Told in the first person POV (very popular these days) we follow Drothe, a Nose=an information gatherer for the Kin = the fantasy mafia, as he uncovers a series of strange events, coincidences and murders relating to an ancient book. A book rumored to contain unspeakable magic that can threaten the very foundations of the empire, and everyone wants it.

We meet a great cast of characters and the action and intrigue never let up. Hulick pulls off a grand tale in a standalone novel, though we are supposed to get a trilogy. We never get bogged down in world building or a unintelligible magic system (man, I hate those). I'll be on the lookout for Hulick's next book.

Hellboy 11: The Bride of Hell and others, by Mike Mignola and others

This book like the Chained Coffin, Strange Places and the Crooked Man, is a collection of unrelated tales across of a variety of time and place-and while it IS good, especially the title tale, I can't help but feel a bit disappointed and anxious-because the regular linear? time line of Hellboy is reaching such a powerful conclusion and while I wait for that big confrontation, I get a handful of tales outside that ever growing whirlpool of destruction. So yes I'm angsty.
That said, most of these shorts are wonderful, the last being in my opinion the weakest-Buster Oakley gets his Wish. If only because it makes light of a serious situation-granted this a Hellboy comic, but still, just my opinion.
In conclusion, its good, but perhaps not as good as the previous Hellboy shorts.

Conan Chronicles vol 18. Isle of the Dead and others, by Bruce Jones, John Buscema and more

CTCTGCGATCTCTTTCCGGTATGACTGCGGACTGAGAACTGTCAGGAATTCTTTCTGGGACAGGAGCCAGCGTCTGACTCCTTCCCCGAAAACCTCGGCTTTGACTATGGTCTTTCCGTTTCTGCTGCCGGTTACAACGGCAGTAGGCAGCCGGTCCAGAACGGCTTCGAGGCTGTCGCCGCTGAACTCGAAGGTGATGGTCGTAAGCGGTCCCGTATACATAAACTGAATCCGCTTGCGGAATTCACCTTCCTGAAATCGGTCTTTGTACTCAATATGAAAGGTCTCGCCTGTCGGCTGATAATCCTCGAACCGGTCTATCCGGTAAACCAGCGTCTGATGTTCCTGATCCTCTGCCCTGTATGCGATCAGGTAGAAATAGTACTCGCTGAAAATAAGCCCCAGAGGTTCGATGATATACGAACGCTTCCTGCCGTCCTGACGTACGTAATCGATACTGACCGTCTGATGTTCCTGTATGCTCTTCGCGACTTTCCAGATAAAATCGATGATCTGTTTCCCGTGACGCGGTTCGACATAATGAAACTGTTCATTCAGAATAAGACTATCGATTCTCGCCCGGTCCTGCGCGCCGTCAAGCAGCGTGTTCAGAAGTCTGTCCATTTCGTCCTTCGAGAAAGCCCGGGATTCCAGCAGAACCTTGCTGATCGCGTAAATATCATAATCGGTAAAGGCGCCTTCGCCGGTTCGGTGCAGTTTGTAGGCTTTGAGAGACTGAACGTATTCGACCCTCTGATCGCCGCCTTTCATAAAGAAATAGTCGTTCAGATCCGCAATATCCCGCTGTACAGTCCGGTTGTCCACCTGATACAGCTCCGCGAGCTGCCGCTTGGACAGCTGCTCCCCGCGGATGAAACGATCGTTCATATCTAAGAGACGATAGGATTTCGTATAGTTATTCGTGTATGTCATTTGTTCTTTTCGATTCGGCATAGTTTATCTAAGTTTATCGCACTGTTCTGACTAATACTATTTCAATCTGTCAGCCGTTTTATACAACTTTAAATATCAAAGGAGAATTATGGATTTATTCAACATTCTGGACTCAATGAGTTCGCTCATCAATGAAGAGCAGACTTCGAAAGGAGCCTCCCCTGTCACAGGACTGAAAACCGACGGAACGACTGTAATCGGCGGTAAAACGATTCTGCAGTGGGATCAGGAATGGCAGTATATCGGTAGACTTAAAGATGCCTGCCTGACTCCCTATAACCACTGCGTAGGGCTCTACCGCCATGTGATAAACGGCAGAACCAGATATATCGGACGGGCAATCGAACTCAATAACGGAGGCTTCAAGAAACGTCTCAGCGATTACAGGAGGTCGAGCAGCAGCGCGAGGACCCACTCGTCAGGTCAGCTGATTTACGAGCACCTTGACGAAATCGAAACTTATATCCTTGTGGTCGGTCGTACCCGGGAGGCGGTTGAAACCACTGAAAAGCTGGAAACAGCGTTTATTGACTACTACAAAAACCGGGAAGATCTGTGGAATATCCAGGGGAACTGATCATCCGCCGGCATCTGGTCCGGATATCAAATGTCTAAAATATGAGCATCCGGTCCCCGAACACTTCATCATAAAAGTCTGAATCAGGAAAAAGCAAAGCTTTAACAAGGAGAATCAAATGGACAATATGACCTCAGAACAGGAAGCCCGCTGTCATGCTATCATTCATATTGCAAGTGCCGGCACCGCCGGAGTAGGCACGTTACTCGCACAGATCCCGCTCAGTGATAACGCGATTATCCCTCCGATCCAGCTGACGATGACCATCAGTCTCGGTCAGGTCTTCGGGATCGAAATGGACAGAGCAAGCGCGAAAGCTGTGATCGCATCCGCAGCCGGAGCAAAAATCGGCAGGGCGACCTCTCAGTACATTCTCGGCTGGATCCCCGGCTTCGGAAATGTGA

I took a long time to pick up another of these reprint collections of Marvel's heyday Conan's after #17 The Creation Quest proved to be such a disappointment. So giving another go, I find myself not caring about any of these particular Conan adventures-I started pondering that these were exactly the type of tales where the public at large gets it so wrong about Conan.
At one point not only is Conan getting drunk to "deal" with the horror of some monster, a bar fight breaks out and somebody knocks Conan's ale over and his response-you ready? "Sweet Mitra! My ale."

Give me a break, does Conan ever lament in his cup over some monster? Does he ever lament over spilt ale? This was so weak and I blame Jones for not giving us a valid reason to put Conan to work in these tales. The one high point for the book was Buscema's work was at the top of his game. I have the next Conan 19 cued but glancing at it it is also a Jones, so it moves way down my priority list of reading material.

Full Black, by Brad Thor

I heard about this last summer, when I listened to a radio interview with Brad Thor and the interviewer said the book scared him. It is a current events thriller that fictionally ties together a number of likely scenarios-fictional characters are obviously real people-the main bad guy James Standing is obviously George Soros. But did anyone involved go Full Black? not really.

This was my first time reading Thor and while it does what it is supposed to - be a military thriller, I kept expecting something bigger, something more sinister ~ YES, there are terrorist bombings on U.S. soil, multiple attacks and lots of people die in the book.
the ending was too simple, too easy.
The good guys for a private intelligence group partly contracted by the CIA and NSA (this is plausible enough) figures out who is behind everything and take care of him-WAY too easily. IF things were this simple we wouldn't be in the state of affairs we are in at all.
And make no mistake we are.
My problem is things wrapped up too well-this book despite what are scores of true (yet fictionalized) military intelligence ops just lets the good guys win and ride off into the sunset.

This was not Full Black this was Warm Afterglow.

And I say that after actually enjoying the book as a whole-but the interviewer saying this book scared him?

Come on, I had all kinds of terrifying visions of things to come...that never did-so many things I envisioned that would lay open the maddening immensities of night, guess I'll have to write that book.